Labour Court reaffirms that strikes over issues regulated by collective agreements are unprotected
On the morning of 26 April 2017, the usual rumble of South African Airways (“SAA”) flights taking to the skies was interrupted by a strike by cabin crew employees, organised by their trade union, the South African Cabin Crew Association (“SACCA”). Due to strict civil aviation regulations, the strike resulted in a significant number of flights being cancelled, which, in turn, caused massive inconvenience for passengers. The strike was a costly one and had it lasted for longer, it would have had a devastating impact on the operation of SAA.
Over time, SAA has entered into various collective agreements with various trade unions. In 2016, SAA and two trade unions, which at the time represented the majority of the employees in the non-management bargaining unit, concluded a wage agreement that, among other things, regulated the manner in which the international meal allowances payable to cabin crew members would be determined. The wage agreement expressly provided that the international allowance was an operational issue to be determined through consultation. The wage agreement was, in terms of section 23(1)(d) of the Labour Relations Act, 1995 (the “LRA”), extended to all the trade unions and employees in the relevant bargaining unit who were not signatories to it, including SACCA and its members. This section allows the extension of collective agreements dealing with matters of mutual interest to be extended to employees who are not members of the union or unions that concluded the agreement if the trade union(s) concluding the collective agreement represent the majority of employees in the workplace.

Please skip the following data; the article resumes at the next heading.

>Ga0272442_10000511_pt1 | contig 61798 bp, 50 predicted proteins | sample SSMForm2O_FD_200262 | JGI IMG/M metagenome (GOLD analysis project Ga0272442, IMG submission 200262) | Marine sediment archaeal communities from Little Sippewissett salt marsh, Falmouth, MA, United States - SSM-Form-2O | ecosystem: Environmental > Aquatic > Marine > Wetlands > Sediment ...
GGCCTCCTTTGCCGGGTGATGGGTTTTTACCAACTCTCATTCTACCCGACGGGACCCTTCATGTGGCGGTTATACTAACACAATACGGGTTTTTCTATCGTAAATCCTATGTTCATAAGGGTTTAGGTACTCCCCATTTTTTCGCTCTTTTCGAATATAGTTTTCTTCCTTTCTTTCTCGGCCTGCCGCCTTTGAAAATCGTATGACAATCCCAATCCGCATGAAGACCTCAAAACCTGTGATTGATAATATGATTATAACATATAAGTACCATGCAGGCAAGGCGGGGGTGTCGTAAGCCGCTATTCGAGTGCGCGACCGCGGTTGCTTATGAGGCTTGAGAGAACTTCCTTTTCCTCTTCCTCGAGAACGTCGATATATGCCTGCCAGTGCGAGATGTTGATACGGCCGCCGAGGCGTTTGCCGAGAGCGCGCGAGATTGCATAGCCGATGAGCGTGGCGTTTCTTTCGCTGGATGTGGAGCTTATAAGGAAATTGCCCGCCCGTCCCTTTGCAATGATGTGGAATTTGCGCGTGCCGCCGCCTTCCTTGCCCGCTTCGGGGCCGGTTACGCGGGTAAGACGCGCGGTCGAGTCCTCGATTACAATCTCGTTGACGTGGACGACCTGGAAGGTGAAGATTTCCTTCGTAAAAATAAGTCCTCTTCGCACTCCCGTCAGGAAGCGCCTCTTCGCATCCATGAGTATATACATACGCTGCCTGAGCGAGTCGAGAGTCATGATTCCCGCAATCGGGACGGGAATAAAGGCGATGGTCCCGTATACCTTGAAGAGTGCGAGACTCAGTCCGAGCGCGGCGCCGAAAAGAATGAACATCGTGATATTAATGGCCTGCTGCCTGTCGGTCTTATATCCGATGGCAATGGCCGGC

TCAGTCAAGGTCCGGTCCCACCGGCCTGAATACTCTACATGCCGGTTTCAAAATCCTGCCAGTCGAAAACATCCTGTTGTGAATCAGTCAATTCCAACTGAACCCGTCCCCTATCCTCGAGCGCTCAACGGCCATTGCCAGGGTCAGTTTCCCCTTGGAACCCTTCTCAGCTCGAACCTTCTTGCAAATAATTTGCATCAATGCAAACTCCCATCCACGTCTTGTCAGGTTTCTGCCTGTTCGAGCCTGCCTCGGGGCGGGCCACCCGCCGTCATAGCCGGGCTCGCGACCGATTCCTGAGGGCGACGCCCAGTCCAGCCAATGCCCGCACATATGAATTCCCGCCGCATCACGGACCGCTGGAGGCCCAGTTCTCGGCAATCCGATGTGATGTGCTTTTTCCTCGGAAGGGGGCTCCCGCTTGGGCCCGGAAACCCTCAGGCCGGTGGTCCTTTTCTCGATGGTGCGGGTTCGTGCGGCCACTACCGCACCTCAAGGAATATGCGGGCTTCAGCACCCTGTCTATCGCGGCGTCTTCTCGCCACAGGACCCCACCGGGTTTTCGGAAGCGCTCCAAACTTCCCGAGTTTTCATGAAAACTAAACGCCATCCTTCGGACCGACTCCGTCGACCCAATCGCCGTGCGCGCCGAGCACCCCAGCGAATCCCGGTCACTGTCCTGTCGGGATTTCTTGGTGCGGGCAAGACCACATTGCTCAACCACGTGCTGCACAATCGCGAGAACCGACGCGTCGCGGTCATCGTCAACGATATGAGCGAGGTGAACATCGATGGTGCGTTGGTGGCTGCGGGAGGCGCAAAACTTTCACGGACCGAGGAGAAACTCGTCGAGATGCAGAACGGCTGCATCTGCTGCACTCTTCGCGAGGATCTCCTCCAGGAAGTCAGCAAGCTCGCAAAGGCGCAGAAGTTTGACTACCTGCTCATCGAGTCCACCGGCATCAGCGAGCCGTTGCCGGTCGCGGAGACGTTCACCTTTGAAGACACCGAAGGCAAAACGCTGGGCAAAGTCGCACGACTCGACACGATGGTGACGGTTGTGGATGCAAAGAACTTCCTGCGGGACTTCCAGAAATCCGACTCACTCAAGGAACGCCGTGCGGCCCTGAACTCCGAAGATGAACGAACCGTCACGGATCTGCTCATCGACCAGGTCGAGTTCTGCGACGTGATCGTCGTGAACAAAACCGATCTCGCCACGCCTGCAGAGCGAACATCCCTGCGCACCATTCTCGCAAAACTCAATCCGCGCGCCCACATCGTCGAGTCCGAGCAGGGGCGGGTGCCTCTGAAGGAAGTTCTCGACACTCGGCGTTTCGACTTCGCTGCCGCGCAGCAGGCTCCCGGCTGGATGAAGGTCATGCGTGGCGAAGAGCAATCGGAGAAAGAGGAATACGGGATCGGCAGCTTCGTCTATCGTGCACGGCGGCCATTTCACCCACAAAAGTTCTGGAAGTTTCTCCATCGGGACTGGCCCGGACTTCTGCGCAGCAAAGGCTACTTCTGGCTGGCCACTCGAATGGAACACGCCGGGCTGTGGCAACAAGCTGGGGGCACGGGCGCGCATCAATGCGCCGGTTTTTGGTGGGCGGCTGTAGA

SACCA and its members were dissatisfied with the international meal allowance amounts determined by SAA in terms of the procedure agreed upon in the wage agreement. SACCA challenged the extension of the wage agreement to SACCA in the Commission for Conciliation, Mediation and Arbitration (“CCMA”). The CCMA found that the wage agreement had been validly extended. SACCA then referred another dispute against SAA to the CCMA and the parties agreed to a facilitation process in an attempt to resolve this issue. The facilitation unfortunately yielded no results. SACCA then referred a third dispute to the CCMA on this issue. The dispute remained unresolved and the CCMA issued a certificate of non-resolution of the dispute. Armed with the certificate of non-resolution, SACCA gave SAA notice of its intention to strike on 24 April 2017.